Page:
Should I put my Biblical Languages minor on my CV?
Thread poster: DARKastheRAIN
Aug 9, 2015

I have a BS in Chemistry (my specialisation) with a minor in English, but I also have a second minor in Biblical languages.

Obviously the English minor is relevant, but I translate Russian to English, so should I include the Biblical languages minor on my CV? Will it make me stand out in a good way, or will it just make my focus look all over the place?


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Sheila Wilson  Identity Verified
Spain
Local time: 02:12
Member (2007)
English
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What sould be your reason? Aug 10, 2015

DARKastheRAIN wrote:
should I include the Biblical languages minor on my CV? Will it make me stand out in a good way, or will it just make my focus look all over the place?

If you plan to actively look for work in that very specialised niche, while making most of your living from chemistry translations, then it would of course be an excellent idea. It would be clear that you had two strings to your bow, with every justification for success.

If you have no intention of doing anything other than chemistry translations, then you'll just be giving your clients a muddled message. Don't expect them to be impressed by something that's irrelevant to them.


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Samuel Murray  Identity Verified
Netherlands
Local time: 03:12
Member (2006)
English to Afrikaans
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Can you call it "Classic Greek"? Aug 10, 2015

DARKastheRAIN wrote:
Obviously the English minor is relevant, but I translate Russian to English, so should I include the Biblical languages minor on my CV?


Would it be honest to not call it a minor in Biblical languages, but an elective in Classic Greek? Because that would make it seem relevant to chemistry.


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DARKastheRAIN
TOPIC STARTER
Should I put my Biblical Languages minor on my CV? Aug 10, 2015

Would it be honest to not call it a minor in Biblical languages, but an elective in Classic Greek?


No, Classical Greek and Biblical Greek are two distict stages of the language. My minor's actually in both Greek and Hebrew.

At most it could be spun as Koine Greek and Classical Hebrew.


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Michele Fauble  Identity Verified
United States
Local time: 19:12
Member (2006)
Norwegian to English
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Classical vs Koiné Greek Aug 11, 2015

Samuel Murray wrote:

Would it be honest to not call it a minor in Biblical languages, but an elective in Classic Greek? Because that would make it seem relevant to chemistry.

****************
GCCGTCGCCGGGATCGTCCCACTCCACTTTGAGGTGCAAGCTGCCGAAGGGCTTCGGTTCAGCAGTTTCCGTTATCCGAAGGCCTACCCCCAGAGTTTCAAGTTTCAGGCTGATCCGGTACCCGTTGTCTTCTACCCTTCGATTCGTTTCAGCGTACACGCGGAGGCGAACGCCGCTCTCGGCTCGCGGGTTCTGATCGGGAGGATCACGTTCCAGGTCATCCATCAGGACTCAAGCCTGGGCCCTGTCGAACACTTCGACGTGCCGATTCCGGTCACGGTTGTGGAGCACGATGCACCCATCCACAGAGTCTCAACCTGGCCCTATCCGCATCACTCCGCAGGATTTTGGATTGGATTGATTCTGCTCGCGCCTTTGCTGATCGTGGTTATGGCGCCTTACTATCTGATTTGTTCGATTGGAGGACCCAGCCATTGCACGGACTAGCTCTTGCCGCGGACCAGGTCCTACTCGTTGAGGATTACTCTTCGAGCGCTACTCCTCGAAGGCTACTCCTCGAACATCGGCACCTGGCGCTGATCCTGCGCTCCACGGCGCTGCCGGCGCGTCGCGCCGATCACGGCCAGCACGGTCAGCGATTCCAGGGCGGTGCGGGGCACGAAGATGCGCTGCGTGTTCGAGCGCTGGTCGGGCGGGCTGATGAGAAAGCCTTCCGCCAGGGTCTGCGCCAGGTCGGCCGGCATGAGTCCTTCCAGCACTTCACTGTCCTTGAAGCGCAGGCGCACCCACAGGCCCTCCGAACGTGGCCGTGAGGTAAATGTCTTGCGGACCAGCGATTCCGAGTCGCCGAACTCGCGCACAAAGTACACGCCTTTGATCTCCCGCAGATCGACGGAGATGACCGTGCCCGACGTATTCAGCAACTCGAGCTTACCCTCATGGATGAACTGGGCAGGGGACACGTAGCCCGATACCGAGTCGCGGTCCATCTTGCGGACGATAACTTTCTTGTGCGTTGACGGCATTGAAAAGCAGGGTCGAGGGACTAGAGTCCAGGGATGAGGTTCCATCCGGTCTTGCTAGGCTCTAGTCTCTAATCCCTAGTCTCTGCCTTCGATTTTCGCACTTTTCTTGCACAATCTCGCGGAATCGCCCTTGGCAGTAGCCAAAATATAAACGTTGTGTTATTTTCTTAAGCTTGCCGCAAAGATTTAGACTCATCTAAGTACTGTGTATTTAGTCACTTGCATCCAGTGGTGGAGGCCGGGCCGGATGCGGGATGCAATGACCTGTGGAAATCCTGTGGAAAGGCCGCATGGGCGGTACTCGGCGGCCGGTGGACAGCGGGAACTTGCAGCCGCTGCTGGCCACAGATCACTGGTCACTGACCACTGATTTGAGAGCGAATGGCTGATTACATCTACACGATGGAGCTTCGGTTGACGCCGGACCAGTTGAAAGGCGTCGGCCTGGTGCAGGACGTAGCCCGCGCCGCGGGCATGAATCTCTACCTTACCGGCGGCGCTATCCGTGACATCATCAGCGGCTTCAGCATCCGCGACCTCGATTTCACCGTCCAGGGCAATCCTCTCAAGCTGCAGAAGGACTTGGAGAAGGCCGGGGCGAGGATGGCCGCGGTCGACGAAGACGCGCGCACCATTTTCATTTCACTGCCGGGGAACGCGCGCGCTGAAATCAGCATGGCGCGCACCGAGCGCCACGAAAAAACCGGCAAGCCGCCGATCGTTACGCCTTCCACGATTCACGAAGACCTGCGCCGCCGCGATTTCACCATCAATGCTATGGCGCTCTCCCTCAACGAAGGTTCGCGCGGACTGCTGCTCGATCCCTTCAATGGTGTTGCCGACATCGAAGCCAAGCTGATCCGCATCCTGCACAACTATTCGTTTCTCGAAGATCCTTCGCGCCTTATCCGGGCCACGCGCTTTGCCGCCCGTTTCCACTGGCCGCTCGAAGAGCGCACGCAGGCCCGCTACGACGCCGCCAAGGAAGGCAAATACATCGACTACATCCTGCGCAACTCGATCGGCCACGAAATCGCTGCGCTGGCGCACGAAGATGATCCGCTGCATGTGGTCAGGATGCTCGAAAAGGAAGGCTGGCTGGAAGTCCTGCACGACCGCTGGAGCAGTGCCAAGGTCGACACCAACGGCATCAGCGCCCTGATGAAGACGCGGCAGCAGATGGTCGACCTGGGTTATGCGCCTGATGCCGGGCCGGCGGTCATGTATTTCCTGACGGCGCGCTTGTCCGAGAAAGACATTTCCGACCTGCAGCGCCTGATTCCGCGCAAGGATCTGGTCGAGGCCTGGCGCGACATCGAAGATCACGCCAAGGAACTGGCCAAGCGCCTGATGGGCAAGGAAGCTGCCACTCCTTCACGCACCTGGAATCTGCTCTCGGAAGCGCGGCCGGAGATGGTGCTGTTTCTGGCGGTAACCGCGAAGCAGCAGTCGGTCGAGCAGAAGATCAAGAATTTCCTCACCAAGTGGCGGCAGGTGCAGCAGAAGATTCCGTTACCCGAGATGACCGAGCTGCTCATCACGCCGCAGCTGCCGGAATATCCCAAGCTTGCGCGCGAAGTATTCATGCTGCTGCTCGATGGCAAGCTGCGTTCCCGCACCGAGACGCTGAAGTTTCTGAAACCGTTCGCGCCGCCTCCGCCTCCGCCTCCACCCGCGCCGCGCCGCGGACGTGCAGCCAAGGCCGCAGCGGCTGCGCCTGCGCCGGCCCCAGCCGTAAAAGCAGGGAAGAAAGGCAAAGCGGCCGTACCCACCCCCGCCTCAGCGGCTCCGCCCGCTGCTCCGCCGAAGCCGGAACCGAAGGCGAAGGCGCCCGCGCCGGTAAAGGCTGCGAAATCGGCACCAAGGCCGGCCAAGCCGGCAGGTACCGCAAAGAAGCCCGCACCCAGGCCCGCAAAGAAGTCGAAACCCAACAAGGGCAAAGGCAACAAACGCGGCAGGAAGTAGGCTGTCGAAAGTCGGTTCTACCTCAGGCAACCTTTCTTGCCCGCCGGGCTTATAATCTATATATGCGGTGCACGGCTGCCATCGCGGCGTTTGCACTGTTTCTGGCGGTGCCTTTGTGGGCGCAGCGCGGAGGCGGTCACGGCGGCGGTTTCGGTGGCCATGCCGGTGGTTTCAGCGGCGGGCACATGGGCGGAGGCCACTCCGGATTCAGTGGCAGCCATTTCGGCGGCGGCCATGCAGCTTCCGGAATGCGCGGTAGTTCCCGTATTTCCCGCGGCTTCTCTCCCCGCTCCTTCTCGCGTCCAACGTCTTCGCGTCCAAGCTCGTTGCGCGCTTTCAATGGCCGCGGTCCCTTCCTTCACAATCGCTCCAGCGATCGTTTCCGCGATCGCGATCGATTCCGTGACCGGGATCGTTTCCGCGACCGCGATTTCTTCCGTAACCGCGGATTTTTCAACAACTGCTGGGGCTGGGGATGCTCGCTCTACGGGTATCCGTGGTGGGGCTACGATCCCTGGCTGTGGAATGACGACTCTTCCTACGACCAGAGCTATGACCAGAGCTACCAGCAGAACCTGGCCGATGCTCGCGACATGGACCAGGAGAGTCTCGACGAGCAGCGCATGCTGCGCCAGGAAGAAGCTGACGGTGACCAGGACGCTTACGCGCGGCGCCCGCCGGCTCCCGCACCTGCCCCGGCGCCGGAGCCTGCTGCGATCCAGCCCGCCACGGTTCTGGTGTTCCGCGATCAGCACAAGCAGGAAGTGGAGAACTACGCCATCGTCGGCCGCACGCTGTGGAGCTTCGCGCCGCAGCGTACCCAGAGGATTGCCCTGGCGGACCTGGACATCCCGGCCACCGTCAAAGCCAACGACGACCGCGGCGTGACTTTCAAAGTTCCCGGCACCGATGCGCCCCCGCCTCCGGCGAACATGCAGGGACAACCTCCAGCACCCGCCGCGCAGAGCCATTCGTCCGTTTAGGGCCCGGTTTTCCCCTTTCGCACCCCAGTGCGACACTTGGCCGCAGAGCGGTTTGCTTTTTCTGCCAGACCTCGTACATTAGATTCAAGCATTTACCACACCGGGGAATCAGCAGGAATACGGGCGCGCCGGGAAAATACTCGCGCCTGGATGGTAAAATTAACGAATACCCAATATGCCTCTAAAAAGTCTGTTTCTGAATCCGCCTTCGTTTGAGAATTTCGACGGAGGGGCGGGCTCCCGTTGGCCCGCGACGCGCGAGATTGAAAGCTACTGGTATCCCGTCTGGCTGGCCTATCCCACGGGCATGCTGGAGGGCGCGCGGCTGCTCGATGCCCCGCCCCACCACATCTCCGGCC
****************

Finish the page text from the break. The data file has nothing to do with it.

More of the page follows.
Calling it Classical Greek when it was actually Biblical (Koiné) Greek would not be accurate.


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Christine Andersen  Identity Verified
Denmark
Local time: 03:12
Member (2003)
Danish to English
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Ancient languages? Aug 11, 2015

Greetings!

My father taught New Testament Greek and was a Bible translator.

Could you call it ancient languages?
It is a phrase he used when discussing Koine Greek and Sanskrit, of which he knew a smattering. The expression included Hebrew when necessary, but my father never had time to learn it as he would have liked. He was fluent in Marathi.

The point is that you do have some language training, although I dare say it is different in some ways from most. The basics are applicable all the same.

Unfortunately Biblical languages might distract people's attention these days from the language training to the theological issues which are less relevant on your CV.


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Samuel Murray  Identity Verified
Netherlands
Local time: 03:12
Member (2006)
English to Afrikaans
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@Dark Aug 11, 2015

DARKastheRAIN wrote:
Samuel wrote:
Would it be honest to not call it a minor in Biblical languages, but an elective in Classic Greek?

No, Classical Greek and Biblical Greek are two distict stages of the language. My minor's actually in both Greek and Hebrew. ... At most it could be spun as Koine Greek and Classical Hebrew.


Point taken. However, my main question is whether it would be honest if you spin it so that it mentions the Greek but not the Hebrew. Even Koine Greek should have some sort of vague relevance to chemistry, but not Hebrew (as far as I know).

Christine's suggestion of "ancient languages" is also a good one, particularly if you don't write it in capital letters, i.e. "a minor in English and in ancient languages" instead of "a minor in English and in Ancient Languages".

If you find that this is problematic, and you think that mentioning it would confuse people who are not familiar with how university degrees are structured (i.e. with stop-gap minors), you can simply omit it. Not mentioning your minors if they are not relevant to your degree isn't dishonest.


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